National Geographic Explorer David Gruber discovers a biofluorescent sea turtle near the Solomon Islands.
The critically endangered hawksbill sea turtle in the video above is the first reptile scientists have seen exhibiting biofluorescence. Bioflourescence is the ability to reflect blue light hitting a surface and re-emit it as a different color. According to National Geogrpahic the most common colors are green, red, and orange.
Bionflourescence should not be confused with bioluminescence. Bioluminescence is when animals either produce their own light through a series of chemical reactions, or host certain bacteria that give off light.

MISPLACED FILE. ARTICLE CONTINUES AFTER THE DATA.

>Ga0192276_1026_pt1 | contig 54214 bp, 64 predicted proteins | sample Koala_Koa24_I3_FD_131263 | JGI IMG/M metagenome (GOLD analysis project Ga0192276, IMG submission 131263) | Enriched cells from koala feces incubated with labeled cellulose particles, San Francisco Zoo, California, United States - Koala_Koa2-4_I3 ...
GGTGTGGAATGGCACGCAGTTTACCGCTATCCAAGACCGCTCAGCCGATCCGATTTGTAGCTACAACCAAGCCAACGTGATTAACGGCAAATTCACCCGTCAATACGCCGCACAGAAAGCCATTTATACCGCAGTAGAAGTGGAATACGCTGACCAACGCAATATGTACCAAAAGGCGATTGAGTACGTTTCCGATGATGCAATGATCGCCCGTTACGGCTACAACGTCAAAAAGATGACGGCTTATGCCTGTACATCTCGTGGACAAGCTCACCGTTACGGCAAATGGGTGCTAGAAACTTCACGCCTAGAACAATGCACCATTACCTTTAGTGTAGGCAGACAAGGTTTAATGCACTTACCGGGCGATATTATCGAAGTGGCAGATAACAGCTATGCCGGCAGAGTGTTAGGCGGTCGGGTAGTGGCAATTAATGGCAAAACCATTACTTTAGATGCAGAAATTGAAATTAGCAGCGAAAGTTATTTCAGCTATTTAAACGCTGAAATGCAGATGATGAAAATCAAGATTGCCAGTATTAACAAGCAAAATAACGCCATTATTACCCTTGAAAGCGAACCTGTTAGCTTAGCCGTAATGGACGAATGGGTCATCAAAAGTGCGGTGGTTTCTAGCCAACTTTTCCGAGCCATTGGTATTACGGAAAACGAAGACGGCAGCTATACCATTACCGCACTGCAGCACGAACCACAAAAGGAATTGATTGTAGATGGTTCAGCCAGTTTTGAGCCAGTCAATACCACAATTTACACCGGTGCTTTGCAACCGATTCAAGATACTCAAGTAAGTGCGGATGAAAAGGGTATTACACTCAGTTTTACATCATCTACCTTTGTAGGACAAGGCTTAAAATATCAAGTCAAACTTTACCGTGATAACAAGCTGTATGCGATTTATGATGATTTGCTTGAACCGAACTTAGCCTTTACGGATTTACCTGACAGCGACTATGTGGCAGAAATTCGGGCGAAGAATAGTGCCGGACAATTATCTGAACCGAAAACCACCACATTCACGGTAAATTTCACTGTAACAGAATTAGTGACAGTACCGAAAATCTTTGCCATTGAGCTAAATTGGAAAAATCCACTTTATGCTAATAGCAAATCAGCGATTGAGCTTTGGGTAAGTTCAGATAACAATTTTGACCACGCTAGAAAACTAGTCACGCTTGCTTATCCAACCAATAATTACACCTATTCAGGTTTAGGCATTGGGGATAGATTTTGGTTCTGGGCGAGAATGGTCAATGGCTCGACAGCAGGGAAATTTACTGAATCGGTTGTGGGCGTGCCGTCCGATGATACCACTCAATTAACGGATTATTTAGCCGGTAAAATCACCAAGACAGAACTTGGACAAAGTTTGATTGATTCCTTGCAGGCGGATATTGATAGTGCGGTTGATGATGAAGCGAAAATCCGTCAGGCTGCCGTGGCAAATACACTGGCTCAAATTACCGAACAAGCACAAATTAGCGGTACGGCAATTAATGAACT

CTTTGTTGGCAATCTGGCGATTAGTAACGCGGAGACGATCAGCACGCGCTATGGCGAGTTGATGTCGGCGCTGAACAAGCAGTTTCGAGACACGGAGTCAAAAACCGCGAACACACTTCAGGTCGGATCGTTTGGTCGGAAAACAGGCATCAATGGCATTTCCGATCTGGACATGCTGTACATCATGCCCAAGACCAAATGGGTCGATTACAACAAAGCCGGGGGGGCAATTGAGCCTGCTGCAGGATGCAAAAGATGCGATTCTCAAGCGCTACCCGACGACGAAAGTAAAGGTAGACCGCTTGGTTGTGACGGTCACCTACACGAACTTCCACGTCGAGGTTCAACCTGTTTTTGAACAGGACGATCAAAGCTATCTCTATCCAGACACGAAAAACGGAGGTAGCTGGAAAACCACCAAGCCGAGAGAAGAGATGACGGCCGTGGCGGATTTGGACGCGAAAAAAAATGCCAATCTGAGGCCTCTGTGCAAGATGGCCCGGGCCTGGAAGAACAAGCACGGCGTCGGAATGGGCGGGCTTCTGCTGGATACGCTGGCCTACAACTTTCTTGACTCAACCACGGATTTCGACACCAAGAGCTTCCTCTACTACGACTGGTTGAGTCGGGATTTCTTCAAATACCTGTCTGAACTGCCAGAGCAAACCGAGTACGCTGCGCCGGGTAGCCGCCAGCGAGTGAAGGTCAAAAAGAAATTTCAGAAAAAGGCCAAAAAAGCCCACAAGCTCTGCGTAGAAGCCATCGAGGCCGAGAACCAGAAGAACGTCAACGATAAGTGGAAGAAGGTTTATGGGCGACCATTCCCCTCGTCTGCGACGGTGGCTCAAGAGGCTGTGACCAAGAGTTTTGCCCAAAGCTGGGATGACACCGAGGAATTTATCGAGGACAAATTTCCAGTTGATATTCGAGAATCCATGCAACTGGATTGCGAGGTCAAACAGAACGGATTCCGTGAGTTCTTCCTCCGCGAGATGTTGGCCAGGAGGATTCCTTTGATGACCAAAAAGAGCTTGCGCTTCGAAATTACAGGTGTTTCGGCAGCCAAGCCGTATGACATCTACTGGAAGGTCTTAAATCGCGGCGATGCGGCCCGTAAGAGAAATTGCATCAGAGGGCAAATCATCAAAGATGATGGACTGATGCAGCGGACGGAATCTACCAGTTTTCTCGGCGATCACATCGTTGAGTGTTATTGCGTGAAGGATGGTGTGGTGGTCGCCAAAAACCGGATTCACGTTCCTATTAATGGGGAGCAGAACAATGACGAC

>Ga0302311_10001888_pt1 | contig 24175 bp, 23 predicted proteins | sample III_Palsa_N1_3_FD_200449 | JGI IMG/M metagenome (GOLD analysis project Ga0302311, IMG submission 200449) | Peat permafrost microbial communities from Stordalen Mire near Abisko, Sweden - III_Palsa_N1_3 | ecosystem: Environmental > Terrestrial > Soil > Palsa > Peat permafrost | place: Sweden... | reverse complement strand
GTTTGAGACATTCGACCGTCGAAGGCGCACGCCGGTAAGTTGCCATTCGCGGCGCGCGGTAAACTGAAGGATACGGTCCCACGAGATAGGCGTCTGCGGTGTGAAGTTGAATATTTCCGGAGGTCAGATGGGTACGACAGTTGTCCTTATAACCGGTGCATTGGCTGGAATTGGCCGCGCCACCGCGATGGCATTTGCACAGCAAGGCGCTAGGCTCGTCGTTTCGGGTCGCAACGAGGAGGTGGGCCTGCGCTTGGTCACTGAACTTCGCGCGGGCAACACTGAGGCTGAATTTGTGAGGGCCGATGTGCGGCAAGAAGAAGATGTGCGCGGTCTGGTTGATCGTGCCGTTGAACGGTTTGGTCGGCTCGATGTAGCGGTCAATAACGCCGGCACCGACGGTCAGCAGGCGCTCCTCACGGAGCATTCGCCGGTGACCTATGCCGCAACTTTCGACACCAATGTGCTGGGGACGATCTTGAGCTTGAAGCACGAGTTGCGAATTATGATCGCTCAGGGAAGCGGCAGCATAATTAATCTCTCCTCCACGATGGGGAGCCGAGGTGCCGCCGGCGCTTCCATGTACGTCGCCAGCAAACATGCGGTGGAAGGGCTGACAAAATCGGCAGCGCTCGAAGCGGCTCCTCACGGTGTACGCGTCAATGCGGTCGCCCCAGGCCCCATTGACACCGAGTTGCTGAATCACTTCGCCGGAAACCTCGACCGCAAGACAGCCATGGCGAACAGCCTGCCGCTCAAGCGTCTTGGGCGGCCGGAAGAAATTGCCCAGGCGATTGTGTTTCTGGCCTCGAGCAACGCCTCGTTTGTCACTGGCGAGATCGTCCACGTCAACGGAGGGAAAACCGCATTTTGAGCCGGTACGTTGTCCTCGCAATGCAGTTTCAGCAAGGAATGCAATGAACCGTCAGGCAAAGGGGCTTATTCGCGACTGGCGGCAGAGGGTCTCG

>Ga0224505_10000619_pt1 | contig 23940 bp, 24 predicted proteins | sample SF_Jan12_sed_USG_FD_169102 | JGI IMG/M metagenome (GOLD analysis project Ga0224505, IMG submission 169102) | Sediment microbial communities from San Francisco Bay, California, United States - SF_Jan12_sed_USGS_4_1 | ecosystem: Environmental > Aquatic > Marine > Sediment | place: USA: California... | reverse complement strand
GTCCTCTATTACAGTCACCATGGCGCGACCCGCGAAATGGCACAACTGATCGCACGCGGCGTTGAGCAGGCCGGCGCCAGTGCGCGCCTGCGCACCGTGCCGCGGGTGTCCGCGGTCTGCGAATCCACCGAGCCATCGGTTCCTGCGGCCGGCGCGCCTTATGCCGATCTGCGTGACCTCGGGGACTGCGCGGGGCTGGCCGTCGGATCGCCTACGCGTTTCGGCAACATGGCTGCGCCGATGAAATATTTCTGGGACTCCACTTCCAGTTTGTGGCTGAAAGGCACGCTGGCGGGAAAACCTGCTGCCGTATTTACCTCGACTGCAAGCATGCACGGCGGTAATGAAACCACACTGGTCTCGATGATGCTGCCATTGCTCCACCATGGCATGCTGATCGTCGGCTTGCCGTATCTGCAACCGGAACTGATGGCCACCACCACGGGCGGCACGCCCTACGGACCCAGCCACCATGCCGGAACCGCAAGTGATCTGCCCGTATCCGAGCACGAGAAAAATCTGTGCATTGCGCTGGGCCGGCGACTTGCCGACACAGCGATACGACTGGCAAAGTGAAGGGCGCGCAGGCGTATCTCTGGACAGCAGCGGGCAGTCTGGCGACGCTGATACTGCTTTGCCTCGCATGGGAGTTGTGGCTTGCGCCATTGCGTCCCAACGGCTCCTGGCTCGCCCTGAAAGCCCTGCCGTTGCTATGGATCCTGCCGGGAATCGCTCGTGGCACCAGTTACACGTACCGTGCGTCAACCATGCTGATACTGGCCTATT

The firefly also commonly known as “Lightning Bugs” produce a light within their bodies! How do they do this, you ask? Well it is through a process called bioluminescence . Bioluminescence occurs widely in marine vertebrates and invertebrates, as well as in some fungi, microorganisms including some bioluminescent bacteria. Each blip of light is produced by a chemical reaction between a special protein found in the fireflies abdomen called luciferase, a pigment called luciferin, and oxygen. Once the chemical reaction begins, the result is a bright little light.
So why do fireflies light up their little abdomens? Male fireflies cruising for mates flash a species-specific pattern to announce their availability to receptive females. An interested female will reply, helping the male locate her where she’s perched, often on low vegetation.